Top Leaderboard, Site wide
Shop the Truthdig Gift Guide 2014
December 22, 2014
Truthdig: Drilling Beneath the Headlines
Sign up for Truthdig's Email NewsletterLike Truthdig on FacebookFollow Truthdig on TwitterSubscribe to Truthdig's RSS Feed

Get Truthdig's headlines in your inbox!


The War to Start All Wars
In 2008 Mumbai Attacks, Piles of Spy Data, but an Uncompleted Puzzle






Truthdig Bazaar more items

 
Report

Bankers Win Both Ways: Now They Can Take Both Taxpayer and Depositor Money

Email this item Email    Print this item Print    Share this item... Share

Posted on Mar 29, 2014

Photo by Chewey734 (CC BY 2.0)

By Ellen Brown, Web of Debt

This piece first appeared at Web of Debt.

As things stand, the banks are the permanent government of the country, whichever party is in power.
– Lord Skidelsky, House of Lords, UK Parliament, 31 March 2011

On March 20, 2014, European Union officials reached an historic agreement to create a single agency to handle failing banks. Media attention has focused on the agreement involving the single resolution mechanism (SRM), a uniform system for closing failed banks. But the real story for taxpayers and depositors is the heightened threat to their pocketbooks of a deal that now authorizes both bailouts and “bail-ins”—the confiscation of depositor funds. The deal involves multiple concessions to different countries and may be illegal under the rules of the EU Parliament; but it is being rushed through to lock taxpayer and depositor liability into place before the dire state of Eurozone banks is exposed.

The bail-in provisions were agreed to last summer. According to Bruno Waterfield, writing in the UK Telegraph in June 2013:

Under the deal, after 2018 bank shareholders will be first in line for assuming the losses of a failed bank before bondholders and certain large depositors. Insured deposits under £85,000 (€100,000) are exempt and, with specific exemptions, uninsured deposits of individuals and small companies are given preferred status in the bail-in pecking order for taking losses . . . Under the deal all unsecured bondholders must be hit for losses before a bank can be eligible to receive capital injections directly from the ESM, with no retrospective use of the fund before 2018.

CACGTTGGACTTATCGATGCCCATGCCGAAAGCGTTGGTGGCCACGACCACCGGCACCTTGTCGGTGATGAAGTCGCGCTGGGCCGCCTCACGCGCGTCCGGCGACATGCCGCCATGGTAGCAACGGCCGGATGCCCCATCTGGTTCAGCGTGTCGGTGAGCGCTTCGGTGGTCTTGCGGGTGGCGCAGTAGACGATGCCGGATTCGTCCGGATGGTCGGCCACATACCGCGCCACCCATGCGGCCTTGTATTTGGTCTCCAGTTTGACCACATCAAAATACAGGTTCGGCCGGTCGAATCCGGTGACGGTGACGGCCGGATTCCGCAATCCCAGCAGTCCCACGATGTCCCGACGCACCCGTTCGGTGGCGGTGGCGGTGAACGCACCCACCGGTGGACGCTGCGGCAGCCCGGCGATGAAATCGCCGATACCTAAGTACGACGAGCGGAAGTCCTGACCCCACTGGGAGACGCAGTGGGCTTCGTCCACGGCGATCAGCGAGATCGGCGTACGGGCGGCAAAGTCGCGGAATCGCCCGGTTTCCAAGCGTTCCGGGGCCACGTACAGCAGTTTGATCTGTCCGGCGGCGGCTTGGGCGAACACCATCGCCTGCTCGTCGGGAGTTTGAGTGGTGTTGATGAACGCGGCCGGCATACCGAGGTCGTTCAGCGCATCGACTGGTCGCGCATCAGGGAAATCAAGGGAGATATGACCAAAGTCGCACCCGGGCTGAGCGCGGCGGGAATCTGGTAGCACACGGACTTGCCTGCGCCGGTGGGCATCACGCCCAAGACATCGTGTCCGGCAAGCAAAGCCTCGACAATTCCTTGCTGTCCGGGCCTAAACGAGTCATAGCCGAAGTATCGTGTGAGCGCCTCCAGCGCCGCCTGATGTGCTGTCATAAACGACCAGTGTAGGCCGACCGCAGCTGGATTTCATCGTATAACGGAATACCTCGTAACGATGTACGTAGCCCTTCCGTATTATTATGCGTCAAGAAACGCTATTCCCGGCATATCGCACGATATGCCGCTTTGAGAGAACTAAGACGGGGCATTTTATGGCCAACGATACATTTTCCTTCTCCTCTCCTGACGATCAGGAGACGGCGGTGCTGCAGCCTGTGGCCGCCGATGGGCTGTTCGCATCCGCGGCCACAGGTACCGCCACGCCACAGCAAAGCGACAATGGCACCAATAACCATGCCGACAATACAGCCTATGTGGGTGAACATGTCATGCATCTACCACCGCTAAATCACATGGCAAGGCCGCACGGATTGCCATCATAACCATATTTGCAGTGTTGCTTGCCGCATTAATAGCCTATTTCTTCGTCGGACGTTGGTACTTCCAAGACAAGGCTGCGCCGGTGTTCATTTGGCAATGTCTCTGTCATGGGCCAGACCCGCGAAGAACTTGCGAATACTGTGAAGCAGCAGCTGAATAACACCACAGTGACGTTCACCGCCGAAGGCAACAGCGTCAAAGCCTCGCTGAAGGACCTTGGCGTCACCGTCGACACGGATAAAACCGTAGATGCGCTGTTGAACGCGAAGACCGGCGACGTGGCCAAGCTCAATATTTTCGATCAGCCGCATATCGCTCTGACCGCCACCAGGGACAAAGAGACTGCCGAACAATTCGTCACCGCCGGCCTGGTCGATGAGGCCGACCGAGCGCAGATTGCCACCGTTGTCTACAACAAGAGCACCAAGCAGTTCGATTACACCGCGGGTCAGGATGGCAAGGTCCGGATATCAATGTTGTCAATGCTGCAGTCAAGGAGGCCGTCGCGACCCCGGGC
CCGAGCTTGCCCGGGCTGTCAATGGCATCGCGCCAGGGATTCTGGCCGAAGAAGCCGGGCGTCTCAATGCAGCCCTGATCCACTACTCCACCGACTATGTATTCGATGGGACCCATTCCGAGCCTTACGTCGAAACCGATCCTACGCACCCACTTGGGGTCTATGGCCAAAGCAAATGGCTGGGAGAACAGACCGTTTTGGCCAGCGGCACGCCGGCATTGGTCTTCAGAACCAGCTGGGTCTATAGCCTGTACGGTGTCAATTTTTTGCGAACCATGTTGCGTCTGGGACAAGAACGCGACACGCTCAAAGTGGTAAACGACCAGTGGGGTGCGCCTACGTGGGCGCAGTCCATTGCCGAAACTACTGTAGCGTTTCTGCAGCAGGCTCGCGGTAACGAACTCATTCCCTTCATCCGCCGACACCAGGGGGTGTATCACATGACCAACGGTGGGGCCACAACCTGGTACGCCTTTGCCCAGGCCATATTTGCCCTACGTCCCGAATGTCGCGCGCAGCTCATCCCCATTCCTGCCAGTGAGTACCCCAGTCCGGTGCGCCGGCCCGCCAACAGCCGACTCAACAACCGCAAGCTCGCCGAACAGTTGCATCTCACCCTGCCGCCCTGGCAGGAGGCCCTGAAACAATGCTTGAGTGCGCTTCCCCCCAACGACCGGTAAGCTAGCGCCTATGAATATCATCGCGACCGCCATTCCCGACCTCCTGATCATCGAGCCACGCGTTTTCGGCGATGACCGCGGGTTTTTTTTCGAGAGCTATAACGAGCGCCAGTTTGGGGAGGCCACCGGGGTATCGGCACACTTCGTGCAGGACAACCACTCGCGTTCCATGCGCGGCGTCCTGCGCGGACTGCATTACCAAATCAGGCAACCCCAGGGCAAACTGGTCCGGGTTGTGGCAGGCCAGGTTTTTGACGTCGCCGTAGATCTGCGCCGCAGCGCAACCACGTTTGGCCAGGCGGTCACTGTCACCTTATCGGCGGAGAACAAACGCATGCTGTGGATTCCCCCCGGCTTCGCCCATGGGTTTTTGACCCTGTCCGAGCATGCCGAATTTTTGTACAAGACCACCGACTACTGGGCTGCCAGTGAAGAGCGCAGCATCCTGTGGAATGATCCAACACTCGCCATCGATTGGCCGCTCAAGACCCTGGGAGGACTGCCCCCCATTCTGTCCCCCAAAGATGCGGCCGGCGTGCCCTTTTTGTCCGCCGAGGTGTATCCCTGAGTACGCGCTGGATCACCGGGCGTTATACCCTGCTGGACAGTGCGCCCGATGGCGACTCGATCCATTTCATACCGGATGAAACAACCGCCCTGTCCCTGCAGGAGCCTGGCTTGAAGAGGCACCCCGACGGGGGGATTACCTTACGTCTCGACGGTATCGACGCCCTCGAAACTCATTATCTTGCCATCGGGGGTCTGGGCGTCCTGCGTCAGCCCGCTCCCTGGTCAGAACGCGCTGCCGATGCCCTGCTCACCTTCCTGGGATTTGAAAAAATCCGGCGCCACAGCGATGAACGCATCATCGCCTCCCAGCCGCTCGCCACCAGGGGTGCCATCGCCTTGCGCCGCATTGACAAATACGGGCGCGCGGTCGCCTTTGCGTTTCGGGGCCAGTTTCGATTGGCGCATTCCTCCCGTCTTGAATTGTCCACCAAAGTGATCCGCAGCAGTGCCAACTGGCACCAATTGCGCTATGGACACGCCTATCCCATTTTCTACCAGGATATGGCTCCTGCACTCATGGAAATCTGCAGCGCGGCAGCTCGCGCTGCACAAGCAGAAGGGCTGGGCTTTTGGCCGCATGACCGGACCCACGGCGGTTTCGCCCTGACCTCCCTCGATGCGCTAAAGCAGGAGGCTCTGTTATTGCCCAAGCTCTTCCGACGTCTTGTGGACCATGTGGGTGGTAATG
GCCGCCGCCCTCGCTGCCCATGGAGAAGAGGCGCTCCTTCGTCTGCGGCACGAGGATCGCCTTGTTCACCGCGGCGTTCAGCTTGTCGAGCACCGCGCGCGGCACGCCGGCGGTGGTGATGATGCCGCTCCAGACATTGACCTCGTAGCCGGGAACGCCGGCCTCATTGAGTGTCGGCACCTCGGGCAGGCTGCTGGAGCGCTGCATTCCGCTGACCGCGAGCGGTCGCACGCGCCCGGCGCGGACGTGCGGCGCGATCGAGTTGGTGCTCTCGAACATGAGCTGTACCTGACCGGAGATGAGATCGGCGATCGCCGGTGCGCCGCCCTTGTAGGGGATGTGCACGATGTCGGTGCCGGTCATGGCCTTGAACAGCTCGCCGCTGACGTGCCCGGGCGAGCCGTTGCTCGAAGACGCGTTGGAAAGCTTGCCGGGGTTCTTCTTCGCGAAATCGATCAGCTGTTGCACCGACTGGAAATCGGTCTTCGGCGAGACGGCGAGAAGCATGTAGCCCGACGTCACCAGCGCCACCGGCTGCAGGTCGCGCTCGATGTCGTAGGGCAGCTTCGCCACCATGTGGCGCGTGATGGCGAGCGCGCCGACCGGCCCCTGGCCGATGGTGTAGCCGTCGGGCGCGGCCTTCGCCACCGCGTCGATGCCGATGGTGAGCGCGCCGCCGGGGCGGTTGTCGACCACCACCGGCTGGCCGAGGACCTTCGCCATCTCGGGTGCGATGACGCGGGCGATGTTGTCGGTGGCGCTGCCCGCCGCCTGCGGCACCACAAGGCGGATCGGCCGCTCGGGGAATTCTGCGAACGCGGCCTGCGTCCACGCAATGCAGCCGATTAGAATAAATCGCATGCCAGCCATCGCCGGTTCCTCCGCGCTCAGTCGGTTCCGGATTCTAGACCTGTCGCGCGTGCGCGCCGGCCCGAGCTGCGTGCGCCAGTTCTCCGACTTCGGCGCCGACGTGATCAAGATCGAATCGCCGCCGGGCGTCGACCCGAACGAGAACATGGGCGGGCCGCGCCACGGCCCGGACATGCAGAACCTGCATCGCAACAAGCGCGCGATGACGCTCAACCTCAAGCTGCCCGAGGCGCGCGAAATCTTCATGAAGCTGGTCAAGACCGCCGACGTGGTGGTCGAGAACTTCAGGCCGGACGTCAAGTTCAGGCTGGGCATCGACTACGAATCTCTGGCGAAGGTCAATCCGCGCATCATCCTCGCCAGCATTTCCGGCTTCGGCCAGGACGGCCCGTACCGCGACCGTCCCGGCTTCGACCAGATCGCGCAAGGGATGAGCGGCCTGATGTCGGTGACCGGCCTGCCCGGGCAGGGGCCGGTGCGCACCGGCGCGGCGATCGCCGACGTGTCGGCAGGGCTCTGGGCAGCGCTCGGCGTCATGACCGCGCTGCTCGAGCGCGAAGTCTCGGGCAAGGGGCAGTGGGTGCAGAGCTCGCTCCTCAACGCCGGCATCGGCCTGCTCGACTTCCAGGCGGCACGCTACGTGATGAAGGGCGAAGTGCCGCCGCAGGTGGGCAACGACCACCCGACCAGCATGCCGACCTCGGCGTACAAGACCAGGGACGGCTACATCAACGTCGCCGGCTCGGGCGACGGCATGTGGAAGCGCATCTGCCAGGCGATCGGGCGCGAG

Advertisement

Square, Site wide
As noted in my earlier articles, the ESM (European Stability Mechanism) imposes an open-ended debt on EU member governments, putting taxpayers on the hook for whatever the Eurocrats (EU officials) demand. And it’s not just the EU that has bail-in plans for their troubled too-big-to-fail banks. It is also the US, UK, Canada, Australia, New Zealand and other G20 nations. Recall that a depositor is an unsecured creditor of a bank. When you deposit money in a bank, the bank “owns” the money and you have an IOU or promise to pay.

Under the new EU banking union, before the taxpayer-financed single resolution fund can be deployed, shareholders and depositors will be “bailed in” for a significant portion of the losses. The bankers thus win both ways: they can tap up the taxpayers’ money and the depositors’ money.

The Unsettled Question of Deposit Insurance

But at least, you may say, it’s only the uninsured deposits that are at risk (those over €100,000—about $137,000). Right?

Not necessarily. According to ABC News, “Thursday’s result is a compromise that differs from the original banking union idea put forward in 2012. The original proposals had a third pillar, Europe-wide deposit insurance. But that idea has stalled.”